Concrete Expression As Decadence

Mario Praz, The Romantic Agony

The essence of Romanticism consequently comes to consist in that which cannot be described. The word and the form, says Schlegel in Lucinde, are only accessories. The essential is the thought and the poetic image, and these are rendered possible only in a passive state. The Romantic exalts the artist who does not give a material form to his dreams — the poet ecstatic in front of a forever blank page, the musician who listens to the prodigious concerts of his soul without attempting to translate them into notes. It is romantic to consider concrete expression as a decadence, a contamination. How many times has the magic of the ineffable been celebrated, from Keats, with his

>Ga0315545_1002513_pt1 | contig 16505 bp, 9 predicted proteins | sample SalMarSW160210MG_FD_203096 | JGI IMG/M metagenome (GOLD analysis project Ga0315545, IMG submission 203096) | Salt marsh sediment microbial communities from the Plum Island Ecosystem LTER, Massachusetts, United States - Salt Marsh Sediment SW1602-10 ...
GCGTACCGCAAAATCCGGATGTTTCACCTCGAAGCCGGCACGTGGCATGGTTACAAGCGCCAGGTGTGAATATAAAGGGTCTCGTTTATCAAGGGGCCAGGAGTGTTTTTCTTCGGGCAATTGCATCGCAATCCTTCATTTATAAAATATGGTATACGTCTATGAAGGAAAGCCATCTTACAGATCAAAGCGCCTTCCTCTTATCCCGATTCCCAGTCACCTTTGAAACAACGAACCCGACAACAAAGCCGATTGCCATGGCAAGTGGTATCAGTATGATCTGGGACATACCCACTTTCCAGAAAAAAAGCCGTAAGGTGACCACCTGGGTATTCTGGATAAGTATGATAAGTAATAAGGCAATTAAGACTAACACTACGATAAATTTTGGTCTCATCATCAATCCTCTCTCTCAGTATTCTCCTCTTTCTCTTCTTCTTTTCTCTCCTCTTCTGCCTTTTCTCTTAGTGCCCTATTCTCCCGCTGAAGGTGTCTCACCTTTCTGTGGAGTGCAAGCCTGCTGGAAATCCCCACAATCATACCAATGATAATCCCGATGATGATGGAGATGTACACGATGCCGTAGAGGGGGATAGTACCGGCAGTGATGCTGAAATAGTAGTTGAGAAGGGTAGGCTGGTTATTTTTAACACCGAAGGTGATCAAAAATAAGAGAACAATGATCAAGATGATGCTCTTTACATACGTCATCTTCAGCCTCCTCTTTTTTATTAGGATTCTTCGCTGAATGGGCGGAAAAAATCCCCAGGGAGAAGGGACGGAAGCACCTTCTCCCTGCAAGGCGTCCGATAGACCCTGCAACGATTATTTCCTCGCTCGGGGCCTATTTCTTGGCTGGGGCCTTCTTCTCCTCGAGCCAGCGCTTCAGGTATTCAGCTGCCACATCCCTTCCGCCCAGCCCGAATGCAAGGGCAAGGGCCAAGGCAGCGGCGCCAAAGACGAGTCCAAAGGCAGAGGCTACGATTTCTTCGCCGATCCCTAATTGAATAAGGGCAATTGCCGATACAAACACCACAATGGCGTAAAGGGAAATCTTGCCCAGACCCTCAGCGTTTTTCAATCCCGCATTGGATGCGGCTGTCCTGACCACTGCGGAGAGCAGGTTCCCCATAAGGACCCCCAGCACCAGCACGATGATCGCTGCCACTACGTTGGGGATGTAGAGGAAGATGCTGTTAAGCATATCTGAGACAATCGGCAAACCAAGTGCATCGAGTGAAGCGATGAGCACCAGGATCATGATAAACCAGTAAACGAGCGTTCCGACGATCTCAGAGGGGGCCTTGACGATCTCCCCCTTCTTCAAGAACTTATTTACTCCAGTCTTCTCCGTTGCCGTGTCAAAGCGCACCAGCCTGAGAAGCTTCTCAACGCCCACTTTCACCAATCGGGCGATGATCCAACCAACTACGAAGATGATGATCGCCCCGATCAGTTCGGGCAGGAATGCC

Heard melodies are sweet, but those unheard
Are sweeter. . . .
to Maeterlinck, with his theory that silence is more musical than any sound!

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